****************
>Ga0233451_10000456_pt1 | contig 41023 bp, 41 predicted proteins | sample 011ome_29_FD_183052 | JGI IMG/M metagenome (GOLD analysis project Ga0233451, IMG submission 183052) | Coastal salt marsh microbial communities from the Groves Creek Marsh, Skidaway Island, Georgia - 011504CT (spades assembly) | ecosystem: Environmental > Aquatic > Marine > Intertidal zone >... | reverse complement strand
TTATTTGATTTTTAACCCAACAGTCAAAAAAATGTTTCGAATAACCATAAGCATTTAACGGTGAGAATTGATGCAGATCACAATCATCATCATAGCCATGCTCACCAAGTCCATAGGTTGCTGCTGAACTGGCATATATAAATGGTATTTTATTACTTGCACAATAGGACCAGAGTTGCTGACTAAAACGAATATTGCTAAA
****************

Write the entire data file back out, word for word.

>Ga0233451_10000456_pt1 | contig 41023 bp, 41 predicted proteins | sample 011ome_29_FD_183052 | JGI IMG/M metagenome (GOLD analysis project Ga0233451, IMG submission 183052) | Coastal salt marsh microbial communities from the Groves Creek Marsh, Skidaway Island, Georgia - 011504CT (spades assembly) | ecosystem: Environmental > Aquatic > Marine > Intertidal zone >... | reverse complement strand
TTATTTGATTTTTAACCCAACAGTCAAAAAAATGTTTCGAATAACCATAAGCATTTAACGGTGAGAATTGATGCAGATCACAATCATCATCATAGCCATGCTCACCAAGTCCATAGGTTGCTGCTGAACTGGCATATATAAATGGTATTTTATTACTTGCACAATAGGACCAGAGTTGCTGACTAAAACGAATATTGCTAAA